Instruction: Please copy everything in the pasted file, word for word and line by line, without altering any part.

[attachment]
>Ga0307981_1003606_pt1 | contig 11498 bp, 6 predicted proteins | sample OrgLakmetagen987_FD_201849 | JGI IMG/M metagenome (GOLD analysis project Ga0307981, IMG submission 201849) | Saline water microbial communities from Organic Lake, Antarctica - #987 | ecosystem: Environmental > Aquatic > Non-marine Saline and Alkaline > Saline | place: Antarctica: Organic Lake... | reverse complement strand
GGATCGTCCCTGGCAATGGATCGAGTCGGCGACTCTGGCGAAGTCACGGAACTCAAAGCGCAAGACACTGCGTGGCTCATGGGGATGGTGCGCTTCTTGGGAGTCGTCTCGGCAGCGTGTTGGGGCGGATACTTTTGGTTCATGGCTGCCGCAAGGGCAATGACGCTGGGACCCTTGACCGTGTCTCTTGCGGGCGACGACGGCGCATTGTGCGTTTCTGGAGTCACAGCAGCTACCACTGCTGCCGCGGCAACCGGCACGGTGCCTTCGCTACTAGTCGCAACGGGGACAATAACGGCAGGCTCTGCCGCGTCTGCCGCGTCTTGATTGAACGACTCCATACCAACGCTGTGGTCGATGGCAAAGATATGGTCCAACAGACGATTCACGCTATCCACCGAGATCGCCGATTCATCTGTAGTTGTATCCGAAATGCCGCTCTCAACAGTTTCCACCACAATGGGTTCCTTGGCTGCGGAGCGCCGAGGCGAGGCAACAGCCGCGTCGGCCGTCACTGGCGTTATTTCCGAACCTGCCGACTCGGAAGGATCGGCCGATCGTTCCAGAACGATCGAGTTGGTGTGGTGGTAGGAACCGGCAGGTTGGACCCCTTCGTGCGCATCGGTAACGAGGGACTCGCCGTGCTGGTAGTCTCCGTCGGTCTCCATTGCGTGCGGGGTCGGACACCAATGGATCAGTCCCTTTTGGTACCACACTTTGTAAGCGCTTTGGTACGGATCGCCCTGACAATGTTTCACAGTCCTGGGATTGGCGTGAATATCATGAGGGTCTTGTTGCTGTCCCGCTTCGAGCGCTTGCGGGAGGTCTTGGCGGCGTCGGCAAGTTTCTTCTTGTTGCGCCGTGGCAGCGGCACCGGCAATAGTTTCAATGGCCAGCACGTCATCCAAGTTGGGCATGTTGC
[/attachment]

>Ga0307981_1003606_pt1 | contig 11498 bp, 6 predicted proteins | sample OrgLakmetagen987_FD_201849 | JGI IMG/M metagenome (GOLD analysis project Ga0307981, IMG submission 201849) | Saline water microbial communities from Organic Lake, Antarctica - #987 | ecosystem: Environmental > Aquatic > Non-marine Saline and Alkaline > Saline | place: Antarctica: Organic Lake... | reverse complement strand
GGATCGTCCCTGGCAATGGATCGAGTCGGCGACTCTGGCGAAGTCACGGAACTCAAAGCGCAAGACACTGCGTGGCTCATGGGGATGGTGCGCTTCTTGGGAGTCGTCTCGGCAGCGTGTTGGGGCGGATACTTTTGGTTCATGGCTGCCGCAAGGGCAATGACGCTGGGACCCTTGACCGTGTCTCTTGCGGGCGACGACGGCGCATTGTGCGTTTCTGGAGTCACAGCAGCTACCACTGCTGCCGCGGCAACCGGCACGGTGCCTTCGCTACTAGTCGCAACGGGGACAATAACGGCAGGCTCTGCCGCGTCTGCCGCGTCTTGATTGAACGACTCCATACCAACGCTGTGGTCGATGGCAAAGATATGGTCCAACAGACGATTCACGCTATCCACCGAGATCGCCGATTCATCTGTAGTTGTATCCGAAATGCCGCTCTCAACAGTTTCCACCACAATGGGTTCCTTGGCTGCGGAGCGCCGAGGCGAGGCAACAGCCGCGTCGGCCGTCACTGGCGTTATTTCCGAACCTGCCGACTCGGAAGGATCGGCCGATCGTTCCAGAACGATCGAGTTGGTGTGGTGGTAGGAACCGGCAGGTTGGACCCCTTCGTGCGCATCGGTAACGAGGGACTCGCCGTGCTGGTAGTCTCCGTCGGTCTCCATTGCGTGCGGGGTCGGACACCAATGGATCAGTCCCTTTTGGTACCACACTTTGTAAGCGCTTTGGTACGGATCGCCCTGACAATGTTTCACAGTCCTGGGATTGGCGTGAATATCATGAGGGTCTTGTTGCTGTCCCGCTTCGAGCGCTTGCGGGAGGTCTTGGCGGCGTCGGCAAGTTTCTTCTTGTTGCGCCGTGGCAGCGGCACCGGCAATAGTTTCAATGGCCAGCACGTCATCCAAGTTGGGCATGTTGC